August 32nd on Earth

Two pairs of feet on the salt flats

With perfect hindsight it’s easy to see Denis Villeneuve’s first feature, August 32nd on Earth (Un 32 Août sur Terre, in the original French), as the work of a director who would go on to make great sci-fi like Arrival, Bladerunner 2049 and Dune.

Back in 1998, when it was released, it looked more like a homage to the French New Wave, albeit with little otherworldly touches ensuring that while its feet are on the ground, its head is somewhere else.

With a “here I am” opening announcing Villeneuve as a young man in hurry, we’re introduced to Simone (also the film’s original title), a young woman in a hurry who’s gunning her car along the road while Villeneuve’s ADHD camera jumps from headlights, to speedo, to Simone’s drowsy eyelids, to the car wandering out of its lane, back and forth, to and fro, the tension of the aggressive cutting accentuated by the sound of the screaming engine.

She crashes. She escapes, largely unscathed. Calling card having been extended and received, French-Canadian Villeneuve then settles down to deliver what’s largely one of those talky French dramas, with Pascale Bussières, who plays the girlish, gamine Simone, as a latterday version of someone like Jean Seberg. Alexis Martin manfully takes on the role of her Jean-Paul Belmondo, as Philippe, the old friend Simone, mortality having been tasted, now suddenly wants to be impregnated by.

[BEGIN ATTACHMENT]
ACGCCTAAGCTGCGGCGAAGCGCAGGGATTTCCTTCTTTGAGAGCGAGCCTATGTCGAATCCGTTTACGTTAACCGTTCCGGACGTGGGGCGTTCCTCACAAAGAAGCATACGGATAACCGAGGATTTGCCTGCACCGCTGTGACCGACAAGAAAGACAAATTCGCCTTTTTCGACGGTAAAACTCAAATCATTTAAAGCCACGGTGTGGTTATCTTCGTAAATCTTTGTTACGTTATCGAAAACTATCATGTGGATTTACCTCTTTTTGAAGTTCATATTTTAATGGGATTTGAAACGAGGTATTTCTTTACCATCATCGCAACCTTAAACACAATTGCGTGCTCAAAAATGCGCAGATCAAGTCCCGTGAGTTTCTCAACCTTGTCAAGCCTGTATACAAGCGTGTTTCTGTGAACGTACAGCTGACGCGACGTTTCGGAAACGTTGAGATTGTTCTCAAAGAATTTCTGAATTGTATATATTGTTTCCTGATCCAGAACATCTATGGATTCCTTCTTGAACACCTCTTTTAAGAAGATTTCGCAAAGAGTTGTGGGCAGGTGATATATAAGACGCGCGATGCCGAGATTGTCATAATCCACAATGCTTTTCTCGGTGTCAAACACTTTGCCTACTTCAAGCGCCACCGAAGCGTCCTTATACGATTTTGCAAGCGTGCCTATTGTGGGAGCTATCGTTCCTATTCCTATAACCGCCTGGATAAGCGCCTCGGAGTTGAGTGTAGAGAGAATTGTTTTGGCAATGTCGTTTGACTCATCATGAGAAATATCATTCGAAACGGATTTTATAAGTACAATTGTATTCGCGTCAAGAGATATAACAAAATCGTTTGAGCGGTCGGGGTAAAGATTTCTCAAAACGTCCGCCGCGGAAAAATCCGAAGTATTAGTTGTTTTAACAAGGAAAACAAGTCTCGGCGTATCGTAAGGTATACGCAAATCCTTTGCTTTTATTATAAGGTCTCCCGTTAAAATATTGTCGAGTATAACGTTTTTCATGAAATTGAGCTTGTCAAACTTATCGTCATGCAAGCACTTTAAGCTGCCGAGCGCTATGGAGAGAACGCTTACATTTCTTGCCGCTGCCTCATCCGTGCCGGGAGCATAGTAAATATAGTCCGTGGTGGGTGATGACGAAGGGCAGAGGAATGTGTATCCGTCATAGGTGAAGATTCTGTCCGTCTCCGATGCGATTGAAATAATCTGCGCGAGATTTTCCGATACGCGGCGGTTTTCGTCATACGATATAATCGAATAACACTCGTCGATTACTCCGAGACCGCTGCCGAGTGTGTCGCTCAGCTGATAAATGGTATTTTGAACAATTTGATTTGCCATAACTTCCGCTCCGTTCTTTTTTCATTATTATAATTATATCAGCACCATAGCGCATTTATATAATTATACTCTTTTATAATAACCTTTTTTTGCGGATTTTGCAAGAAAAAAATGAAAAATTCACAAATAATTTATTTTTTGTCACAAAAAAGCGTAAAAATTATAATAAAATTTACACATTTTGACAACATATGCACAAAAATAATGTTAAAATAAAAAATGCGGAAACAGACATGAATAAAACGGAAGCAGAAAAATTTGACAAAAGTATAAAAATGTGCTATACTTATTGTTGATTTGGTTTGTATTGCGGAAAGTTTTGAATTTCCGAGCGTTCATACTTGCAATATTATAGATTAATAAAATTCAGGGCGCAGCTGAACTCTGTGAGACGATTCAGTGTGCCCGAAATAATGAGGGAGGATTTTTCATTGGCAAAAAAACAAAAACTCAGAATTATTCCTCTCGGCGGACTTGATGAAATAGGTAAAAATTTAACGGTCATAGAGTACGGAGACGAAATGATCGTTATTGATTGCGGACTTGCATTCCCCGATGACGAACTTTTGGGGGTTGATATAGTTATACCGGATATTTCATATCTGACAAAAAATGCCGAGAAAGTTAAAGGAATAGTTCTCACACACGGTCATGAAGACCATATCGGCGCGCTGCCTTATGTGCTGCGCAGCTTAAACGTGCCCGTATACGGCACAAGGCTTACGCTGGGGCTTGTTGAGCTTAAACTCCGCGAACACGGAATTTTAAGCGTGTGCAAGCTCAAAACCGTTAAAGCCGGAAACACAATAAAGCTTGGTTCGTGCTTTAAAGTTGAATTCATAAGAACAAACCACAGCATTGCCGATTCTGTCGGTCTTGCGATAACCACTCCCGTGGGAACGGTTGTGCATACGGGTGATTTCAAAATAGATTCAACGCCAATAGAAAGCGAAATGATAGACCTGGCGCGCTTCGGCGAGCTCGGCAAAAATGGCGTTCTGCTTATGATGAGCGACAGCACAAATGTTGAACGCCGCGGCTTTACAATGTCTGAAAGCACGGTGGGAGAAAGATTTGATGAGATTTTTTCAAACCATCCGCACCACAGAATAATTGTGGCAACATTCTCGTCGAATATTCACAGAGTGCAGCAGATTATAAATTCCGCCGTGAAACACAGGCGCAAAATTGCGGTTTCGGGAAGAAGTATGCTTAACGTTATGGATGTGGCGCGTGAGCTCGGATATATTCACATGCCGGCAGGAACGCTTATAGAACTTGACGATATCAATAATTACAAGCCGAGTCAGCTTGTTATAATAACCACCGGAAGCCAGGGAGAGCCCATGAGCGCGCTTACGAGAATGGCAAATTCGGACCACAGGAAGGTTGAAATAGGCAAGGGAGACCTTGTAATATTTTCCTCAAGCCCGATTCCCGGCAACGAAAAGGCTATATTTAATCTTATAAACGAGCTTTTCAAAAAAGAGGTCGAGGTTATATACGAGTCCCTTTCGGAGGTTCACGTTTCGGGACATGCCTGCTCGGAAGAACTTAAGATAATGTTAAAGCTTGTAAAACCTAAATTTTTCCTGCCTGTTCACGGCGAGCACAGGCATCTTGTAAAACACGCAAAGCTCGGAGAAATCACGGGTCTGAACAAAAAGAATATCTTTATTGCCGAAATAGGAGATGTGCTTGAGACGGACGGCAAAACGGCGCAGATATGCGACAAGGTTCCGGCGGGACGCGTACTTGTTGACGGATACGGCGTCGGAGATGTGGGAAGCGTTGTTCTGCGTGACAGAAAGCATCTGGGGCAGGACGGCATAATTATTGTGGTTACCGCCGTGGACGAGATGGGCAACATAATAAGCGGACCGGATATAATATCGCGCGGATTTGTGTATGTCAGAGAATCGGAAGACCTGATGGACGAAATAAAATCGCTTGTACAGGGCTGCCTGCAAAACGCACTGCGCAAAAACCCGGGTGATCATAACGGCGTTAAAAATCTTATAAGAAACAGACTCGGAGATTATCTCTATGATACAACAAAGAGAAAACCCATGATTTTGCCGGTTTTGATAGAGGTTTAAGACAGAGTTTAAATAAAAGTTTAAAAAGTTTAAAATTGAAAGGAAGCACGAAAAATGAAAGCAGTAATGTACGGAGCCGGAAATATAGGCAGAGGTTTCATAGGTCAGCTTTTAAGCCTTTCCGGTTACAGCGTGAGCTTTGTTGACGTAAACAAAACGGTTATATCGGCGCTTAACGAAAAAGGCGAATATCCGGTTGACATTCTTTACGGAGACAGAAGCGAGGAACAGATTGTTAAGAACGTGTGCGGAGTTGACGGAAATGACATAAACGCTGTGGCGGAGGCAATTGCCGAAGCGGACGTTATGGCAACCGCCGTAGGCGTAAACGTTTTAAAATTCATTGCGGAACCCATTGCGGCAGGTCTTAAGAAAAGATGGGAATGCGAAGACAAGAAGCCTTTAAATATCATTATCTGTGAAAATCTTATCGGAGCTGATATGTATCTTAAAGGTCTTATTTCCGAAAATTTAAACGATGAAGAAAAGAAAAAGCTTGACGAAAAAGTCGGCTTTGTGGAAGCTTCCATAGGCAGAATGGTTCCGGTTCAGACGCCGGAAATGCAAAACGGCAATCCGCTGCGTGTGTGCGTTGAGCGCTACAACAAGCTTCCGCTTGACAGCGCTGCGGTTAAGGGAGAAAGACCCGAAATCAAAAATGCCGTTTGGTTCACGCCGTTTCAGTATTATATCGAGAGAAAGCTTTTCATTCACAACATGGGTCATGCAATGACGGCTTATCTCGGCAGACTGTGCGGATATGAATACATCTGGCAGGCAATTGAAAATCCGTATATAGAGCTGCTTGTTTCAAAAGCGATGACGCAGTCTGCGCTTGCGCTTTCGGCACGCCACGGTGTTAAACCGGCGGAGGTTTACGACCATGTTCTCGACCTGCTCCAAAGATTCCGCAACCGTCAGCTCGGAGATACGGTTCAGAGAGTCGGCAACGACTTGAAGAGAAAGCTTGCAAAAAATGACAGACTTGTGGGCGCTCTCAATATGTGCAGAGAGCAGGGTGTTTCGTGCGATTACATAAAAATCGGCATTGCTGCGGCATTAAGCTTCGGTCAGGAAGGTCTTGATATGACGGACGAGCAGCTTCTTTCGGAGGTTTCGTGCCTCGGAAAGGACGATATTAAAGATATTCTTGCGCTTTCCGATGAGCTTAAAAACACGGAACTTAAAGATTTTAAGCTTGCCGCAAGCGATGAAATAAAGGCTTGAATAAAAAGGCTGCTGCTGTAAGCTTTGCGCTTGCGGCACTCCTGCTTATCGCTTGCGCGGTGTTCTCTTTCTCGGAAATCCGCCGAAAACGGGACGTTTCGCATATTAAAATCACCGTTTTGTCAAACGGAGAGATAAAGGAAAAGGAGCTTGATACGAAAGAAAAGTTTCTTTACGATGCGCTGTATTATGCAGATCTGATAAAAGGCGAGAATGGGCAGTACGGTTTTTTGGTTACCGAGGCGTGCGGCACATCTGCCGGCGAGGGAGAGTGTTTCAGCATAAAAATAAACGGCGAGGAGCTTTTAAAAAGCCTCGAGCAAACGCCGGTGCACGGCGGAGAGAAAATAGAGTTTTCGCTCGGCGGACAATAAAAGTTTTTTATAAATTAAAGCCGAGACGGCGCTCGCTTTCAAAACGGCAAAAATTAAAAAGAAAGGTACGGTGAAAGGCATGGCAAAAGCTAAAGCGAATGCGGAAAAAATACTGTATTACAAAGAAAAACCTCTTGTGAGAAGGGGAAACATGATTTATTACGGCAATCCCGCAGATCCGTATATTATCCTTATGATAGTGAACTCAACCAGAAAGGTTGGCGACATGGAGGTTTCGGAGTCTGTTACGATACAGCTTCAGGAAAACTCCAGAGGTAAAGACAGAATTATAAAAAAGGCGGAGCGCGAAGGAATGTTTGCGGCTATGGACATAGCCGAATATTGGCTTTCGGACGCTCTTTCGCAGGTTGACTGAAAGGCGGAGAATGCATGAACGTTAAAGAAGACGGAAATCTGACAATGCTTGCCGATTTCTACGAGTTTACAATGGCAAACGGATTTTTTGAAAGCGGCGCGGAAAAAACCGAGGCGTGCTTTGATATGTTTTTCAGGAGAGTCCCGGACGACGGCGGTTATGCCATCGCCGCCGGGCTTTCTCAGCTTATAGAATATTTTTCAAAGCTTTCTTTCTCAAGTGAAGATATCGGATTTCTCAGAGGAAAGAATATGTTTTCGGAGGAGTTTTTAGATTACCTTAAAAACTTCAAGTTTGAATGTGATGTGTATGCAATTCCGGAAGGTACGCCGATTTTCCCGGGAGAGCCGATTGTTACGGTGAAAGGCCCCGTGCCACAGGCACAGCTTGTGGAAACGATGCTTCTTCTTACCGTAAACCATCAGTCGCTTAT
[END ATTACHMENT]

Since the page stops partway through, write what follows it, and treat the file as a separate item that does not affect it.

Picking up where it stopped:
If the joy of watching A Bout de Souffle is looking on as two young people hover at the edge of something that will take them out of their own narcissism, there’s something similar going on here. Philippe has a girlfriend but has always loved Simone. Simone doesn’t love Philippe but does suddenly want a baby. He’s reluctant to go all in with her (literally), because there will be no way back (figuratively). She… is a bit harder to read but is just possibly the spoilt and entitled model she at first appears to be.